Now, they say, the hillside isn't holding up. Walls and swimming pools are cracking, concrete pylons are ripping away from divider walls, and back yards have dropped up to a foot in some places over the past two years.
The same developer, S&S Construction, is building the Hillcrest homes, priced at $500,000 and up, on land that geotechnical reports indicate is an ancient landslide deposit.
Christine Herdman, an attorney for S&S Construction, said the developer has responded to the Kite Hill homeowners' complaints and has made several repairs to each of the homes.
"It is not our practice to get into lawsuits with our customers, and we have a history of where we have gone out and (performed) repairs on homes after the 10 year statute of limitations ran out," Herdman said.
Herdman added that the developer had offered to install caissons under Roy and Ann Brown's home, which had suffered the most cracking, and to buy the house at fair market value.
The Browns said they declined the offer by S&S to install caissons after they were told by the developer that a report on the geological inspection done by an S&S contractor wasn't available. Herdman said reports can't always be provided immediately upon request.
"How are you supposed to make a decision of that magnitude when they don't have a report to provide you?" Roy Brown said.
On the advice of their attorney, Serge Tomassian, the five homeowners hired their own
geotechnical expert, David Lee, who drilled a hole 75 feet deep into the back yard of Steve and Sue Guenther's home. Lee concluded that a clay seam 40 feet below the surface was contributing to the slope's instability.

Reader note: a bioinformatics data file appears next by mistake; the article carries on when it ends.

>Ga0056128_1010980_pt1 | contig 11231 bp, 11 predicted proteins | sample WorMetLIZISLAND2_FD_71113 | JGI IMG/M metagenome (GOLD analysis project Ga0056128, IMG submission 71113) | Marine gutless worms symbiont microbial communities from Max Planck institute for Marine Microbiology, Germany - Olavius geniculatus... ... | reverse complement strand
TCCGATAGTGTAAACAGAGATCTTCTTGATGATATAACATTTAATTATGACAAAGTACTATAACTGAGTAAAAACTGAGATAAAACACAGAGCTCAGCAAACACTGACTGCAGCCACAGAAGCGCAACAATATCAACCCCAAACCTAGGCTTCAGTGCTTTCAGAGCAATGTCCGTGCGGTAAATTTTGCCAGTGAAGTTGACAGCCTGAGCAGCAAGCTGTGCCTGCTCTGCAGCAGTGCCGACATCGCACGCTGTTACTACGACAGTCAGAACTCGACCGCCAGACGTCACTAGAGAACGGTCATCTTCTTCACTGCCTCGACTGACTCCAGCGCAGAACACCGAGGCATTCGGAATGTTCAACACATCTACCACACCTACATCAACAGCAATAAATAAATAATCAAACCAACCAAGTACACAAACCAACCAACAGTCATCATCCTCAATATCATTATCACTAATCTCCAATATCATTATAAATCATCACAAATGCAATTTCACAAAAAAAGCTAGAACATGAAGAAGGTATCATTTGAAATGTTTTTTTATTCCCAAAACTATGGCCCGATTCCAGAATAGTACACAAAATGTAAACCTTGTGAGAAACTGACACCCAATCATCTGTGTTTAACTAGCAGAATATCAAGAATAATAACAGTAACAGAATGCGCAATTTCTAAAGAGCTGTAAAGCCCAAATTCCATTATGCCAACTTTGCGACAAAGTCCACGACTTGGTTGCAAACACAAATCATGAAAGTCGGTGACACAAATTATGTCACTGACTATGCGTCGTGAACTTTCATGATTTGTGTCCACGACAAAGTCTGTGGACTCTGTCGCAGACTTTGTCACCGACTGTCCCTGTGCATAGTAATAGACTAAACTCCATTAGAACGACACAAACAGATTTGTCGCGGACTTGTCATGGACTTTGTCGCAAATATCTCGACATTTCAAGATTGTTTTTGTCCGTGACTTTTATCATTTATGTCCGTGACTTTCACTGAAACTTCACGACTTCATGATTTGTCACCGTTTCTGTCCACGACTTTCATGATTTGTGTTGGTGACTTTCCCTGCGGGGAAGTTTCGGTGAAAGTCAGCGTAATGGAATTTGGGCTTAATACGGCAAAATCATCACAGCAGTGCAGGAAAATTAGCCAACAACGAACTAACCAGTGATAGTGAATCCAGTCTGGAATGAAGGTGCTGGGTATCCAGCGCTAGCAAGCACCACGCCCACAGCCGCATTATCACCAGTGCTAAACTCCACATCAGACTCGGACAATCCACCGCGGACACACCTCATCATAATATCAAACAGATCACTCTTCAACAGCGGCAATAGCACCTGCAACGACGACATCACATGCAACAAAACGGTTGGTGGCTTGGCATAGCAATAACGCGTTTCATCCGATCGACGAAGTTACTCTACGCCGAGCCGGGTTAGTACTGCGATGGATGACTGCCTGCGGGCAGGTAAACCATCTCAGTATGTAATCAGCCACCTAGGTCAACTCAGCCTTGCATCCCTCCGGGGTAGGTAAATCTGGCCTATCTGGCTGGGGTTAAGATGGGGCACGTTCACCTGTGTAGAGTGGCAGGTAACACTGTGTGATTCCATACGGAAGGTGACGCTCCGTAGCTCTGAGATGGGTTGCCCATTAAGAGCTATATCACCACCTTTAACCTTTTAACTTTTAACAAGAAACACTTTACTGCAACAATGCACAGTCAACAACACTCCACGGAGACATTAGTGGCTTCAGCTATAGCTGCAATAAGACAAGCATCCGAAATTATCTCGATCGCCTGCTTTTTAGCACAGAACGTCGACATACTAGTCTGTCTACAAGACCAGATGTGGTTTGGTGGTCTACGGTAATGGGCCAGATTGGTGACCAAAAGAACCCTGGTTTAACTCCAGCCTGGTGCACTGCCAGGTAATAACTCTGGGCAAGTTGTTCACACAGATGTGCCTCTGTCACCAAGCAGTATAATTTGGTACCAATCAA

"I'm not saying the hillside could or might slide," Lee said. "I'm saying that there will be a landslide at some point in time in that area."
"There is agreement that movement exists on the slope," she said, "but there is a fundamental disagreement between our geotechnical experts and the homebuyers' geotechnical experts over the severity of the movement."
Geotechnical experts for S&S Construction were unavailable for comment.
Two years ago, the homeowners sued S&S Construction, alleging construction defects. In April, they amended their case to include fraud, contending the developer was aware of the slope problems and should have warned them.
"My clients want a complete repair that will last." Tomassian said. "We don't want to be reading on the front pages about this hillside collapsing a year from now."
Herdman said all slope instability problems on Chat Drive were corrected by graders before the homes were built. The company had no legal obligation to disclose the area's geological history to homeowners.
"I think it is far-reaching at this point to say that these homes are imperiled," she said. "The conditions of distress vary in each home, and we believe the matter requires further investigation."
The five homes sit side by side on an area of hillside that was determined to be unstable in a 1984 report by Leighton & Associates, a geotechnical consultant hired by the builder. The firm also was the consultant on the Hillcrest Estates project.
The hillside was buttressed, which entails cutting away a portion of the hillside and then recompacting the soil back into the cut for reinforcement.
As drivers stopped to ask protesters questions and received fliers, others shopped the new homes into the development.
Hillcrest Estates is showcasing 18 homes this week. A lottery will be conducted, and the winners who are approved for the homes will be announced Saturday. The development ultimately will have 185 homes.
Scott and Samantha Spearman, who came to Hillcrest to shop for homes with their infant daughter, said that they were surprised by the picketing.
"Honestly, it wasn't even on my mind today until I drove in here," Scott Spearman said, referring to the soils reports and ancient landslide areas within the development. "Seeing these picketers at a new development raises a red flag with me, and I'll look more carefully into buying a house up there."